Doug Moe sent a note asking for my thoughts on the ice storm that hit Madison and Wisconsin thirty years ago, leaving 600,000 people without power in subzero temperature. My comments got to Doug too late for his column, so here they are:
It was damn cold.We lost power and tried to stick it out. Eventually we spent the night at Ben and Judy Sidran's, who had electricity and lived just three blocks away.The biggest concern after the dangerous frigid temperatures was the availability of water. With the loss of electricity, the city might lose too many wells and not have enough drinking water or water for fire fighting.Funny thing is water was one of the biggest sources of damage. Most people let their basement faucet trickle a little. Those who did not risked having the pipes freeze and burst.Public Works worked closely with MG&E and we never had a problem.At 8:30 am, we had a staff meeting of department heads, after everyone had been operating their agencies all night. The meeting lasted 30 minutes. After we received all the reports there was basically nothing to do. It was my proudest moment as mayor.Communications and emergency plans went into effect without a hitch. City employees reported to work without anyone calling them. Off-duty employees came in as well. Everyone knew what to do and the absence of phones or electricity did not slow us down. It was everyone- police, fire, public works, health and administrative staff.The training, the education, the drills all paid off.
- Every employee: public works, police, health, water, fire, and administrative, knew their job and were well trained.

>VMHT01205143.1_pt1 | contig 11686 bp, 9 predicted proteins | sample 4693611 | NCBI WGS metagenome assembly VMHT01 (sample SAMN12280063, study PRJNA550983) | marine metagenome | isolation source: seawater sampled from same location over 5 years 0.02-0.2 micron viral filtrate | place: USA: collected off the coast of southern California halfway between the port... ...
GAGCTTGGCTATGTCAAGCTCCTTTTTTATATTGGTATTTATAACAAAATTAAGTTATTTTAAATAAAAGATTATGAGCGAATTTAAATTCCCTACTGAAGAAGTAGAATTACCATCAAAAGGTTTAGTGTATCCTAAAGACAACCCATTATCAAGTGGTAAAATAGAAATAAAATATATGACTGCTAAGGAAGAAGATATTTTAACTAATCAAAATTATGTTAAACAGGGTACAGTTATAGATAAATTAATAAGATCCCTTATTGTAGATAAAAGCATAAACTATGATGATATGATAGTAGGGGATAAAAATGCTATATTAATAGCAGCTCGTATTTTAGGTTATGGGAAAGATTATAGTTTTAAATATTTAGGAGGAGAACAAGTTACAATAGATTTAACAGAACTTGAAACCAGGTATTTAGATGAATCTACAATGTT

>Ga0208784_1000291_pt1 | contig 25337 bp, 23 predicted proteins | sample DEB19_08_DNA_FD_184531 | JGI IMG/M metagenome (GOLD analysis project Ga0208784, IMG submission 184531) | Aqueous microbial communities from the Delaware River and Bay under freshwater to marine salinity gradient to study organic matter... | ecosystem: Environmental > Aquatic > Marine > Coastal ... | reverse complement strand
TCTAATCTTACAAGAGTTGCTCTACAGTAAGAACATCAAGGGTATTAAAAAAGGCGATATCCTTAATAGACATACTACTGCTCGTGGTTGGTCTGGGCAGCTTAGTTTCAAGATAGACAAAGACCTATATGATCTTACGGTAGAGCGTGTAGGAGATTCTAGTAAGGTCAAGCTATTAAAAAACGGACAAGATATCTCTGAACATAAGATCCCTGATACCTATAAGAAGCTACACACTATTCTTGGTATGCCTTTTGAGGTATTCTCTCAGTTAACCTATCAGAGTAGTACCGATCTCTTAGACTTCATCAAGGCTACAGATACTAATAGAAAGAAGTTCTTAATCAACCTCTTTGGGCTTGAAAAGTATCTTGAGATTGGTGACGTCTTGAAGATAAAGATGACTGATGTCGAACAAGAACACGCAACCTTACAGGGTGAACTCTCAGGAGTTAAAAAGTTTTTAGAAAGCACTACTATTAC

- Even if there was no communications, they knew where to report and made their way there. (A considerable advantage over the Katrina situation but still no easy chore with trees and power lines down.)
- Most city employees knew what to do even if their supervisor was not available.
- Most supervisors were available.
- Before the storm hit, with a few hours warning we were able to review our contingency plans for the next day.
- The city had made a great investment over the years in good equipment and training.
- The residency requirement for city employees contributed to the prompt and effective response, as most workers lived close to their assignments.
- The utility companies, particularly Madison Gas and Electric, were also well prepared and equipped, and had great communication with the city, especially to ensure we had power to water pumping stations.
- The media, newspapers, radio, and TV did a great job of reporting events accurately.
- Those of us in a position of responsibility who were expected to answer questions had solid, reliable information, and were able to provide a realistic assessment of the situation.